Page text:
is a short coarse-acting play which must be put on absolutely perfectly, contrary to what a viewer may think.

The play's programs will say it is a story of a family in a mining village in Yorkshire, England, at the end of the 19th century. The family bonds are turning to dust as the boy, accepted at a university with a scholarship, is told that there is no way he can do anything other than work down the mines for the rest of his life. The daughter is told which boys she can and cannot speak to. Life is harsh.

The play itself actually abides by that plot, but it seems to be filled to the top with minor mistakes such as people's lines being drowned out by thunder sound-effects and the play starting with props in the wrong positons. One actor enters the stage, soaked to the bone from the rain, and unbuckles his coat to reveal to the audience that he has forgotten to put on his trousers. He quickly closes his coat, with a flabbergasted expression, and stutters a line about not wanting to take his coat off because he it.

About 5 minutes into the play, the mother of the family announces that it is supper-time, and all the members of the family crowd around the table. But as the father of the family pulls out his chair, he knocks off a table leg.

It's intentional of course, but the audience really don't catch on (as the actors show proper surprise on their face) and laugh their fool heads off.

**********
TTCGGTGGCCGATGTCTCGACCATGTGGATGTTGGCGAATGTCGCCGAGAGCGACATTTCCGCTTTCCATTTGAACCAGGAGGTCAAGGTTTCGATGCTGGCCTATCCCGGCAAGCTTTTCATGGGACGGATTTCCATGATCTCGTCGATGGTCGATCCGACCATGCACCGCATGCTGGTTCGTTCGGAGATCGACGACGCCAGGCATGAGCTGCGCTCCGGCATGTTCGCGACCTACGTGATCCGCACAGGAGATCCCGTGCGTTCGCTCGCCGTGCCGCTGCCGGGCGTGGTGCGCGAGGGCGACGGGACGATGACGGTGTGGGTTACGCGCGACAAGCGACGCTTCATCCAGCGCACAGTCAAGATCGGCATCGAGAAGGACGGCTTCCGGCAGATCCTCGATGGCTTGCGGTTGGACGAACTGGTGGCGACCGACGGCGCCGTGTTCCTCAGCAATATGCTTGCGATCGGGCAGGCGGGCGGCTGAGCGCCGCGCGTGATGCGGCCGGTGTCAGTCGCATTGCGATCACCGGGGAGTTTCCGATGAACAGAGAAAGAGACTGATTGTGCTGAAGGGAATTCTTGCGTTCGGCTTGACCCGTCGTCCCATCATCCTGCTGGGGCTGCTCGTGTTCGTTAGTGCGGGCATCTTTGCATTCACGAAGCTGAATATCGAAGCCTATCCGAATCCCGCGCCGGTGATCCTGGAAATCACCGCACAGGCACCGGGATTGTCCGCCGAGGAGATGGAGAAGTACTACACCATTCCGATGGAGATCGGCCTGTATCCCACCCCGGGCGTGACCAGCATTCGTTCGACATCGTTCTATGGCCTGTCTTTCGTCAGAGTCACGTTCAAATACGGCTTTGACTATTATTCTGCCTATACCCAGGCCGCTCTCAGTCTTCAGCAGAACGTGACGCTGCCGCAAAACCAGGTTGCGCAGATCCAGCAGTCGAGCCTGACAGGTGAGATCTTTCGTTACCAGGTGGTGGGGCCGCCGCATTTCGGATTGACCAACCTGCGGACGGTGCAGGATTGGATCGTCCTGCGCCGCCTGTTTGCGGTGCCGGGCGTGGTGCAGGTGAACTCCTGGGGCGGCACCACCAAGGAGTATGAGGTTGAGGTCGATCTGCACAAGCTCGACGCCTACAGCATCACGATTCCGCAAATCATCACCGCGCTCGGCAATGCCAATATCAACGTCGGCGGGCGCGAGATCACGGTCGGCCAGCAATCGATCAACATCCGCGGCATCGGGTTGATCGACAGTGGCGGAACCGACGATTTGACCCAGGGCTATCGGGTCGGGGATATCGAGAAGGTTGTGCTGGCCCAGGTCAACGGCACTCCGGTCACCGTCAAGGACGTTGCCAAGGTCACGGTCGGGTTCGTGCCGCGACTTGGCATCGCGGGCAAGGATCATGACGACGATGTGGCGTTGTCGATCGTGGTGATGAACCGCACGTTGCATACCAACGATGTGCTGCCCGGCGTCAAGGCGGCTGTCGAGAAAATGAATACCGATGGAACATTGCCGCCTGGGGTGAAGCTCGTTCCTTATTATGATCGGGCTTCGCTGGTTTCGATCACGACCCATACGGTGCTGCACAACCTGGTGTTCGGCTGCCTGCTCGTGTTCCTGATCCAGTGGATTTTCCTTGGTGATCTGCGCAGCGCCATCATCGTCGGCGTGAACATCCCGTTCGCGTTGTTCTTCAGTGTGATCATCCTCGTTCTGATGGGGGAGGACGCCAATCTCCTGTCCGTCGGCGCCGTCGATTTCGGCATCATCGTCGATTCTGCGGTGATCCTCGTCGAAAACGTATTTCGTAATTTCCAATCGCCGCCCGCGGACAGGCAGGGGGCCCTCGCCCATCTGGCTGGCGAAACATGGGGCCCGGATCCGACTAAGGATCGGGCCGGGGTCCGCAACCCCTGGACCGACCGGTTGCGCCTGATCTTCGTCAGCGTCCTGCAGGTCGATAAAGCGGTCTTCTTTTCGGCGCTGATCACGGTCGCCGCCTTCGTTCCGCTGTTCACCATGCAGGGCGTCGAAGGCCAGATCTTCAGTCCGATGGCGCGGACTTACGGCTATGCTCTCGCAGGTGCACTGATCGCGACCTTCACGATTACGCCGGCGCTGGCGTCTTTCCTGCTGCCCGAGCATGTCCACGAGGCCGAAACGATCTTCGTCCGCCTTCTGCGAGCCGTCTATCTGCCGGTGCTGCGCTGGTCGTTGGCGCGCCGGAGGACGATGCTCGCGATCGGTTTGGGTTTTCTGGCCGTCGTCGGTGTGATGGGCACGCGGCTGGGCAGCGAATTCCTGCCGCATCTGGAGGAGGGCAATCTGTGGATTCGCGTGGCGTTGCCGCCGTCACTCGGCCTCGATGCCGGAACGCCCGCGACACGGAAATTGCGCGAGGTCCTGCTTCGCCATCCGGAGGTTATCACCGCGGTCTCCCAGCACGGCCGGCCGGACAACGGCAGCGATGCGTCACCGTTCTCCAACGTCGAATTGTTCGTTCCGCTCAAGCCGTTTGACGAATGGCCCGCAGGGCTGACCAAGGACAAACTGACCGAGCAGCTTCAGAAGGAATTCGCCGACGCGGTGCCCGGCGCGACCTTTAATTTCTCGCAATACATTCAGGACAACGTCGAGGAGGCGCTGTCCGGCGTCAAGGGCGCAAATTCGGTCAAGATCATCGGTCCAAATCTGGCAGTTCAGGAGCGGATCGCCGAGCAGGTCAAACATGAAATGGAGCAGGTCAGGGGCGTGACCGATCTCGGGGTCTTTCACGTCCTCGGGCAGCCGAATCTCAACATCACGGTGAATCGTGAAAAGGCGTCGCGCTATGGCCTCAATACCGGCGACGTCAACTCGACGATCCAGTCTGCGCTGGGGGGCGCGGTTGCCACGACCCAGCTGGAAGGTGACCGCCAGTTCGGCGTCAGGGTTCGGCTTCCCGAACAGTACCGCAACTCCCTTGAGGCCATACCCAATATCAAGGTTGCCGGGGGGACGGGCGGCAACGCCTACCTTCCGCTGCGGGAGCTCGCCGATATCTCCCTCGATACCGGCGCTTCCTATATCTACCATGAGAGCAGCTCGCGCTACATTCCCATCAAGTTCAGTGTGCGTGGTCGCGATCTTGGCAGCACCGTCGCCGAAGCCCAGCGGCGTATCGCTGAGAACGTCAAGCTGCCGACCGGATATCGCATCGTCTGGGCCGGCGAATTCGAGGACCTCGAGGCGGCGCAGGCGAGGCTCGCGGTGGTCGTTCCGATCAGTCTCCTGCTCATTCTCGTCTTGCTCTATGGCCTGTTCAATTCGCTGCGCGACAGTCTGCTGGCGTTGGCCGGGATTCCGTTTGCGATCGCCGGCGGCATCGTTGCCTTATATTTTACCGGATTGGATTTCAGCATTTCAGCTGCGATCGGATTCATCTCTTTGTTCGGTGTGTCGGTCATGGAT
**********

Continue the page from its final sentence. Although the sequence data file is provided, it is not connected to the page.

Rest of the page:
The play continues, twice as un-smooth as before, because now the actors are aware that the father is holding up one end of the table. Then, fate strikes again: someone bangs the table and the other legs come off too. Now all actors are holding up the table, unable to carry on with the play as they know perfectly well if one lets go, the table and feast fall.

Other characters come in, and are inconsiderate as to what the others are doing. They do not improvise, it seems. It seems they do what they normally would do: sit on the table (followed by a groan as the table sinks into the other actors' laps) and say lines which require table-supporting actors to jump up in anger, turn their head and shout over their shoulder (so as not to let go). This causes an imbalance, causing food to roll all over the stage, water to fly to the floor. The crowd are bursting their sides.

After those events, there's a pause, as the actors wonder what to do and the audience thank God that it is not them up on the stage. Suddenly, one actor gets a bright idea: "Maybe they need some food and drink at the pit!"

The cast stare at the actor. "Nooooooooooo," they say, making it clear that they have never heard that line before (they hear it every night!).

"Maybe,"says the first actor, shaking the table really obviously, "they need some food and drink at the pit!" The actor nods offstage.


"OOOOOOHHHH!" say the cast. "Yeah, let's!" "What are we waiting for!" "Let's go!" they say. (They have a little trouble, it doesn't fit on one side, they try the other. It doesn't work, so they turn it sideways, tipping over all the remaining food while they're at it.)

A different character comes on. He looks around and sees he's alone. The audience are still in hysterics. The actor wonders what t do, and finally he says his lines anyway, to the father, who is not there.

"How are you, Mr. Crumby?"


"That's good to hear, Mr. Crumby. So, do you think they need a new policeman by the pit?" Pause. "Well I-" The actor looks around. He gives up, and leaves. Curtain goes down.

Weeks after, viewers still appraoch the director and say: "Wait, the table thing was meant to happen, right?"

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